Two new wheat varieties offer hope against stem rust

Side by side: Ug99 infested wheat crop on the right and a more resistant variety on the left at the KARI centre, Njoro, Kenya
(Ann Weru/IRIN)

There is renewed hope for wheat farming in Kenya following the release of two wheat varieties that are more resistant to wheat stem rust Ug99.

The deadly mutant fungus, Ug99, named after its discovery in Uganda in 1999, is spread by wind-borne spores. By 2003, most of Kenyan's wheat varieties had been identified as susceptible to the fungus which causes infected plants to produce fewer seeds or die.

The two new wheat varieties, dubbed Eagle10 and Robin, were developed by the Kenya Agricultural Research Institute (KARI) after years of research.

Though not nearly as widely grown as maize or rice, wheat nevertheless is an important component of the country’s domestic food production - being grown on about 4 percent of the country’s arable land (160,000 hectares out of 4,000,000 hectares of arable land), according Peter Njau, a plant breeder at KARI.

Since 2005, KARI has screened over 200,000 wheat germplasms, of which only 10 percent were found to have some resistance to Ug99. Of the 10 percent, only a handful could adapt to the Kenyan environment, according to KARI plant breeder Peter Njau.

The selected varieties then underwent advanced trials in wheat growing areas and at the Kenya Plant Health Inspectorate Services (KEPHIS).

"The first step of screening involved identifying some wheat germplasm which were resistant," he explained.

Then, the experts evaluated these lines, checking if they would be suitable for commercial production in Kenya. Those which looked like a good bet were then developed further for the Kenyan farmer.

"That was how Eagle10 and Robin wheat varieties were born," explained Njau at the KARI centre in Njoro, Rift Valley. "Both varieties have very good baking and bread-making qualities."

Only time will tell…

Though the new varieties were found by scientists at KARI to be resistant to both Ug99 and yellow rust, only time will tell if they will offer satisfaction to Kenyan wheat farmers.

KARI in Njoro is one of only a handful of screening centres for stem rust resistance around the world.

Eagle10 was selected for lower altitude regions such as lower Narok, Naivasha and Laikipia in Rift Valley, while Robin is for the medium to high altitude areas like Njoro, Mau Narok and Timau.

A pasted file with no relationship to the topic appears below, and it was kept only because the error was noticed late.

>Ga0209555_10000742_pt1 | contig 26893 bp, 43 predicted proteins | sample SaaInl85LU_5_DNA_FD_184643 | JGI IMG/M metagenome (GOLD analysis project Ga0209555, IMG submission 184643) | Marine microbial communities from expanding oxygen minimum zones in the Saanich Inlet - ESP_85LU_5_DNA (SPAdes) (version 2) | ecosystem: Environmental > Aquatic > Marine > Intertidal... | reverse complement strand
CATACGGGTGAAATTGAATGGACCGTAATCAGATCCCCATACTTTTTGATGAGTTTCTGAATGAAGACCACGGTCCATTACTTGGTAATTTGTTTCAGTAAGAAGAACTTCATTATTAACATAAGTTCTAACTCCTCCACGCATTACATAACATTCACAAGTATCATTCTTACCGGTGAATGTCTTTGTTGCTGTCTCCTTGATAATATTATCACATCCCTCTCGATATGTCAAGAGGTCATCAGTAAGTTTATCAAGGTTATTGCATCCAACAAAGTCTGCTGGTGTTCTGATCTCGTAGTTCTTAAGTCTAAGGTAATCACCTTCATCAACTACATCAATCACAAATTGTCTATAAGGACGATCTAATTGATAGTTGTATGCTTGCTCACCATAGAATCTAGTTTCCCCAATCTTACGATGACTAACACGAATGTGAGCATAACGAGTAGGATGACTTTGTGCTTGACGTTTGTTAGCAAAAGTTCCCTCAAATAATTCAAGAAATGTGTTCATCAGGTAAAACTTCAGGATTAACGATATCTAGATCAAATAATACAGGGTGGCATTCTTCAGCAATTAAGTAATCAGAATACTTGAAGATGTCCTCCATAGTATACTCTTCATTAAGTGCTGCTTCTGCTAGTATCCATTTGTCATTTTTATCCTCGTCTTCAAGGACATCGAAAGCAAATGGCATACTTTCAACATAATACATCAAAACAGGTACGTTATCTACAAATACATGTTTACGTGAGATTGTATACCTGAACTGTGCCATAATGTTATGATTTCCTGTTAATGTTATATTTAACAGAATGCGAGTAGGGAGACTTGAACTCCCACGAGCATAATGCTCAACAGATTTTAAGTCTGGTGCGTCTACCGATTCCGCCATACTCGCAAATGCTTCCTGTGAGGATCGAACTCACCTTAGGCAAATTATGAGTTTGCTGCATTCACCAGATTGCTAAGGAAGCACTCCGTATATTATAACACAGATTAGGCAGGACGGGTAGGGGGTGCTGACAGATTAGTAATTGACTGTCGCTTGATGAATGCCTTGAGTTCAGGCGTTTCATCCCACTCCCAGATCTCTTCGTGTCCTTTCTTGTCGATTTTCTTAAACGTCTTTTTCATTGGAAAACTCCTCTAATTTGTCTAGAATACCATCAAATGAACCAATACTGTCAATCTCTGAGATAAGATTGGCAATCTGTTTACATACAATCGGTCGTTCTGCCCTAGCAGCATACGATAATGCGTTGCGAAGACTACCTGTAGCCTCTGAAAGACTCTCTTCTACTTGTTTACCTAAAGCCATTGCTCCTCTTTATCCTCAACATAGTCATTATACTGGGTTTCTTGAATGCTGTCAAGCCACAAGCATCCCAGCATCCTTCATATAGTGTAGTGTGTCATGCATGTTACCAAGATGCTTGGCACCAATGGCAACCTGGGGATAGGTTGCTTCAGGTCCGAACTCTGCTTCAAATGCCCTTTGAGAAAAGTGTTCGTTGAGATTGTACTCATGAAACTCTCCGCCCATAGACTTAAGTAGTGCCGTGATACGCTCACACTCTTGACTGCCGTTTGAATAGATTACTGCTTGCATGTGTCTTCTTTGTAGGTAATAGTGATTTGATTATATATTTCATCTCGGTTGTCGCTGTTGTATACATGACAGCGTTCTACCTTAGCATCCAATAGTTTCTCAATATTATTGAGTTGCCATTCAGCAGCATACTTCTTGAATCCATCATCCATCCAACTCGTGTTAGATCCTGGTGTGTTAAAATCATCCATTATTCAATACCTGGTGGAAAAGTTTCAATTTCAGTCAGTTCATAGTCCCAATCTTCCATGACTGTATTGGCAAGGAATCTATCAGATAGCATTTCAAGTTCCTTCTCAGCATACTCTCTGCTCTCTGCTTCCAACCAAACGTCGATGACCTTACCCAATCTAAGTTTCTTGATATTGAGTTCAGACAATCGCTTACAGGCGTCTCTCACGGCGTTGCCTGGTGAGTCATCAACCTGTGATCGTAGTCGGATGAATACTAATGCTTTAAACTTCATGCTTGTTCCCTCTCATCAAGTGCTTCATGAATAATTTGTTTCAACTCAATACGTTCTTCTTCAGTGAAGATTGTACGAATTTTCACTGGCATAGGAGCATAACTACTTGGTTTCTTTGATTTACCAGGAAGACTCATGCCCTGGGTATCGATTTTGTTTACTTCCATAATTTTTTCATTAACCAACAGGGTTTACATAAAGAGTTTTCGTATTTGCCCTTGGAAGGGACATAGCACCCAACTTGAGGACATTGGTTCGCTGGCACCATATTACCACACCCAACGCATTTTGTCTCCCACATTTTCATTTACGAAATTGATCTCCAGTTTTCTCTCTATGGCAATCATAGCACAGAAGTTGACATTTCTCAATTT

Uncontrolled, wheat rust, which requires intensive chemical control, may account for yield losses of 50-70 percent. The high cost of chemicals is a barrier to wheat farming for most smallholders.

Farmers who attended a field day at KARI expressed optimism about the new wheat breeds.

A close up of wheat stem rust.

A close up of wheat stem rust.
Tuesday, April 17, 2007
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A close up of wheat stem rust.

Photo: IRIN
A close-up of wheat stem rust

“That disease [Ug99] was a disaster to wheat farming; it turned out that I would not make any profit having spent too much on fungicides," said Peter Thiongo, a former wheat farmer.

"I planted corn in my five-acre farm, where I had for many years been growing wheat, but I am optimistic that the new varieties will save me money which I spent on fungicides, and I am ready to plant when seeds are available," he said.

Seed multiplication

KARI is working with the Kenya Seeds Company to multiply the seeds. "We are expecting to have produced more than 10 tons of the new seed variety by the end of this year," said KARI director Ephram Mukisira.

KARI has set aside 12 hectares in Njoro exclusively for wheat breeding.

"I urge farmers to go back to wheat farming knowing that the new varieties have a much lower cost of production."

Farmers have been abandoning wheat farming over the last few years due to losses caused by Ug99. Production costs went up by 40 percent between 2001 and 2011 with farmers this year having to spray wheat with pesticides three times a season at a cost of Sh9,000 (US$90) per acre.

Kenya imports about 60 percent of its wheat needs, according to the Ministry of Agriculture. Population growth and a decrease in domestic production, with some farmers switching to maize, to some extent explains this figure.

At present, KARI is screening another 27,000 wheat lines with a view to finding better yielding lines which will be released directly as varieties.

Nineteen varieties, screened earlier at KARI in Njoro, have already been released to eight countries.


This article was produced by IRIN News while it was part of the United Nations Office for the Coordination of Humanitarian Affairs. Please send queries on copyright or liability to the UN. For more information:

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